The review shows that aluminium has been fairly well studied with NR, with work looking at (e.g.) the adsorption of organic molecules and the behaviour of adsorbed materials under shear condition. A small number of studies are relevant to corrosion. In one, a custom-made NR cell allows the monitoring of extreme environments on corrosive behaviour, observing subtle chemical changes in situ. In another, a detailed characterisation was made of a vandate-based protective film spin-coated on aluminium, and small-angle X-ray and neutron scattering (SAXS and SANS) were combined with NR and X-ray reflectivity (XRR) in work to develop a better model of the structural changes of anodised aluminium, used to provide a more corrosion-resistant surface.

Corroded substrate Corroded substrate One of the corroded substrates used in NR experiments.

One of the corroded substrates used in NR experiments.

Titanium is also well-represented in the literature, and changes in the passive titania layer in aqueous solutions ​have been observed using NR, over a range of applied potentials. A study under a more corrosive sulfuric acid environment observed that titanium was self-healing when anodic potentials were applied, but not under a cathodic bias. This highlighted the ability of NR to provide detailed structural information of buried levels that appear essentially identical to (e.g.) X-rays.

The magnetic behaviour of nickel allows it to be studied with polarised neutrons, an approach that is particularly useful monitoring void growth below the surface. Studies suggest that once the air/film surface has been penetrated, extensive in-plane corrosion below the surface follows.

Iron and steel remain relatively unstudied with NR, despite their industrial importance. Preparation of suitably thin and flat films is challenging, but PNR is a particularly powerful technique for iron studies, and offers great scope for emphasising components of interest. In a study of iron corrosion in a variety of environments, for example, NR was invaluable in characterising the adsorption of organic inhibitors and simultaneous protection or dissolution of the metal in situ.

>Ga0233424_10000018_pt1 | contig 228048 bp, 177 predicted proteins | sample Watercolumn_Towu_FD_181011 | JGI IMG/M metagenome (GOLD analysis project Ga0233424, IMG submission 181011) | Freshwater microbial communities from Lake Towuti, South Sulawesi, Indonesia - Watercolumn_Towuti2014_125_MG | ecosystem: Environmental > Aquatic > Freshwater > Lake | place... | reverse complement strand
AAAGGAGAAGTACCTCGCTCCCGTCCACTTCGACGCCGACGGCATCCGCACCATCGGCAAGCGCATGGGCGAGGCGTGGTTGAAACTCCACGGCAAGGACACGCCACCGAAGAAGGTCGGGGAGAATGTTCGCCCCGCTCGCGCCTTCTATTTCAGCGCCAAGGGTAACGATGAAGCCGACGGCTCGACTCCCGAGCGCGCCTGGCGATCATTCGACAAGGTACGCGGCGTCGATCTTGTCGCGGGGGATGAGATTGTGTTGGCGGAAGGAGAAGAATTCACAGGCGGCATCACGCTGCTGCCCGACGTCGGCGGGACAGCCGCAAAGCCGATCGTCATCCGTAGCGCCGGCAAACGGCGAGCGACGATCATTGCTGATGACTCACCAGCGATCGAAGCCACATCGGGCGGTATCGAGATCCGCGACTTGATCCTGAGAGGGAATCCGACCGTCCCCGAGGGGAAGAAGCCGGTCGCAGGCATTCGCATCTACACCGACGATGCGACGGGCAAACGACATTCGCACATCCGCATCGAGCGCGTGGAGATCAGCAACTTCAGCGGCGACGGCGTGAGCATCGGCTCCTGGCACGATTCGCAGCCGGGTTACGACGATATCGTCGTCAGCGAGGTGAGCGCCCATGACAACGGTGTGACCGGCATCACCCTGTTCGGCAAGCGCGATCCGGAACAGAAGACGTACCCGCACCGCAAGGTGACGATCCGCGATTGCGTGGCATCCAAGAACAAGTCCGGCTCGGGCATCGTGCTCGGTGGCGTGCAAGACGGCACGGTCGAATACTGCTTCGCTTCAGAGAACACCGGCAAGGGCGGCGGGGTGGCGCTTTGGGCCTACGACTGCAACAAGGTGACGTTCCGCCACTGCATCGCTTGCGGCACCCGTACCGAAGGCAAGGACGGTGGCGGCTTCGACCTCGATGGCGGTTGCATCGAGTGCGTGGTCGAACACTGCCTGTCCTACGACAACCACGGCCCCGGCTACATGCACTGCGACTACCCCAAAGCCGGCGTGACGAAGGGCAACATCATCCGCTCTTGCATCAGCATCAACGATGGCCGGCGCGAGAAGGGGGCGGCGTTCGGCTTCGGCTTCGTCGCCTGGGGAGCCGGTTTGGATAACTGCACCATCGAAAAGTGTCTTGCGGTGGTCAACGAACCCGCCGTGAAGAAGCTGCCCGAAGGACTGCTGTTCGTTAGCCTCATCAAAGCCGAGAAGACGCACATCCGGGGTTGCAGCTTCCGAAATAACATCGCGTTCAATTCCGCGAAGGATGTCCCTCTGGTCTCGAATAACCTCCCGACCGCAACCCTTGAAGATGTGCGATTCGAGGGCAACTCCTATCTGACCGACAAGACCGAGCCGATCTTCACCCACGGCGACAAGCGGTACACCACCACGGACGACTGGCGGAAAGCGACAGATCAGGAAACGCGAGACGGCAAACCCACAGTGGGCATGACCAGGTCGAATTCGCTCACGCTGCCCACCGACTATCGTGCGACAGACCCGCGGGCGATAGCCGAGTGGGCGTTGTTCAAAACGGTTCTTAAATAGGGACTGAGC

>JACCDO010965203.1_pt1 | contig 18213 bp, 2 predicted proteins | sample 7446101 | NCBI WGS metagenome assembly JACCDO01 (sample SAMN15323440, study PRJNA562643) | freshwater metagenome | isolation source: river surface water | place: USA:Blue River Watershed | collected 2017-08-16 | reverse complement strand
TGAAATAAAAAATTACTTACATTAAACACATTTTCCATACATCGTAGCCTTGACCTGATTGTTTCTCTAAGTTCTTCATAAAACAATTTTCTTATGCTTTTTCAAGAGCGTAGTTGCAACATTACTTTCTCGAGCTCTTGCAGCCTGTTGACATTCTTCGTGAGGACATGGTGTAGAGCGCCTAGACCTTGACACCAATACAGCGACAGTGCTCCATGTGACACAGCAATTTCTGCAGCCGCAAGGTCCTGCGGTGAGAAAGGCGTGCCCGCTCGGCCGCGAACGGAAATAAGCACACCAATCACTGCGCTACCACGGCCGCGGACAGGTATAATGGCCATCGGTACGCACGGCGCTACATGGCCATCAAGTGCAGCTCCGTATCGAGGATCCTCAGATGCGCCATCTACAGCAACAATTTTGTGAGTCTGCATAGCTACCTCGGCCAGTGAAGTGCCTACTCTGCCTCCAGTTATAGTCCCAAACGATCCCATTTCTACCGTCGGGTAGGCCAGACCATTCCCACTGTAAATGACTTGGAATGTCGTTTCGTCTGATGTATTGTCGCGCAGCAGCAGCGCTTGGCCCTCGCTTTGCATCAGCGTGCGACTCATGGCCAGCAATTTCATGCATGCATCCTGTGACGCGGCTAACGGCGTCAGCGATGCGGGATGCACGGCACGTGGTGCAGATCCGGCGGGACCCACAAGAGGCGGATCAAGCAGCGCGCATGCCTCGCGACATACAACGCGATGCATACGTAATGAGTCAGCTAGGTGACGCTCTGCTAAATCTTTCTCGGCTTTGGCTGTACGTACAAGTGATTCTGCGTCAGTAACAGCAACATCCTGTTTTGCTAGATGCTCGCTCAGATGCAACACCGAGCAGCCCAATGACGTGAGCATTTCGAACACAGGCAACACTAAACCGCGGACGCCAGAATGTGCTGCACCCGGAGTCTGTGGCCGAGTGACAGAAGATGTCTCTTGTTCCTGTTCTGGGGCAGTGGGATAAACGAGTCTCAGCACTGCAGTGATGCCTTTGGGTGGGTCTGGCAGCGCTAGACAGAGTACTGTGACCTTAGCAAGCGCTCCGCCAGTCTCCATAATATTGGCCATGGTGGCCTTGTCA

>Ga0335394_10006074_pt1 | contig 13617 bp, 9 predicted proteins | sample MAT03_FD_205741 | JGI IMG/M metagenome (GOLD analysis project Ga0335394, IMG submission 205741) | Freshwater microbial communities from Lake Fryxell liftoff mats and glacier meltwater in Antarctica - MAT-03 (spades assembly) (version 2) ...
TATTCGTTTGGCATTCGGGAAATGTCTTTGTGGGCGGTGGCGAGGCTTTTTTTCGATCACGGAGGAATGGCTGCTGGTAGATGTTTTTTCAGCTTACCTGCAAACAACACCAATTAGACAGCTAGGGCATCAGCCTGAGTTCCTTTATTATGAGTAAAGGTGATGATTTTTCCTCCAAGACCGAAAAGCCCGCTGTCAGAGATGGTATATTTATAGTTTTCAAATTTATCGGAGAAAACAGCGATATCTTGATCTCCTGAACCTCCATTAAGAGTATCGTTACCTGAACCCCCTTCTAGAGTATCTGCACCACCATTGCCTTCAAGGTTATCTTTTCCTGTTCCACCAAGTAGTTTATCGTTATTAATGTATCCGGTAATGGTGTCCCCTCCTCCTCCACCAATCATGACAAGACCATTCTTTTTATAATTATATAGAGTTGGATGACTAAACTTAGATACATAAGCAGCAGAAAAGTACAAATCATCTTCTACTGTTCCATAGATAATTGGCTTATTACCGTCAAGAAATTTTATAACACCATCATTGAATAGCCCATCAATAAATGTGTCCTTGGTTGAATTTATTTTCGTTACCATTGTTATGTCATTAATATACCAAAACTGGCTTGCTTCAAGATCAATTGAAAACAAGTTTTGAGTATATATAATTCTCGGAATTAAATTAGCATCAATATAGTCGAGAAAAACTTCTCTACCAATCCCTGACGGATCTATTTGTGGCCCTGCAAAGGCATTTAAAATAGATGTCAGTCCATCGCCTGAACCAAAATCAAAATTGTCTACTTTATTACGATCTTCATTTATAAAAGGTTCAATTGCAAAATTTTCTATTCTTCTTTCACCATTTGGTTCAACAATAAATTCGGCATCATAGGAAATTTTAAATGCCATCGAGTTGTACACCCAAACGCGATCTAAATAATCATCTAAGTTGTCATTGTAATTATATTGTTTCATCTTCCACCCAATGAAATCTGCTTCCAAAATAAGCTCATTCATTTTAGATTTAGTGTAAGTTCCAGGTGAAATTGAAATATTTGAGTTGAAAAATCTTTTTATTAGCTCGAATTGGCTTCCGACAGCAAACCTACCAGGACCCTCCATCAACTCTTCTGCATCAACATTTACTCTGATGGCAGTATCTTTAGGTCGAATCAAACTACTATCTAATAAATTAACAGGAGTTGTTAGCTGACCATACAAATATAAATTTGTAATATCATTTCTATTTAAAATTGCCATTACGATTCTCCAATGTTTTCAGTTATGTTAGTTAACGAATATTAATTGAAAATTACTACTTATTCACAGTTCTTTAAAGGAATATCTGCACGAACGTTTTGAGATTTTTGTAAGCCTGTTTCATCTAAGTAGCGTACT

The authors continue with a review of the smaller bodies of work on copper and tantalum, then move on to NR work related to corrosion studies, including in situ probes of electrochemical systems, examinations of silane barrier films, and battery material studies. They show that NR is a powerful technique to monitor chemical and morphological changes and for fundamental studies of corrosion and corrosion inhibitors. The existing body of work demonstrates the potential of NR to greatly improve our understanding in these commercially-important applications.

Original Publication

Mary H. Wood, Stuart M. Clarke
Neutron Reflectometry for Studying Corrosion and Corrosion Inhibition
Metals 7.8, 304 (2017)
DOI: 10.3390/met7080304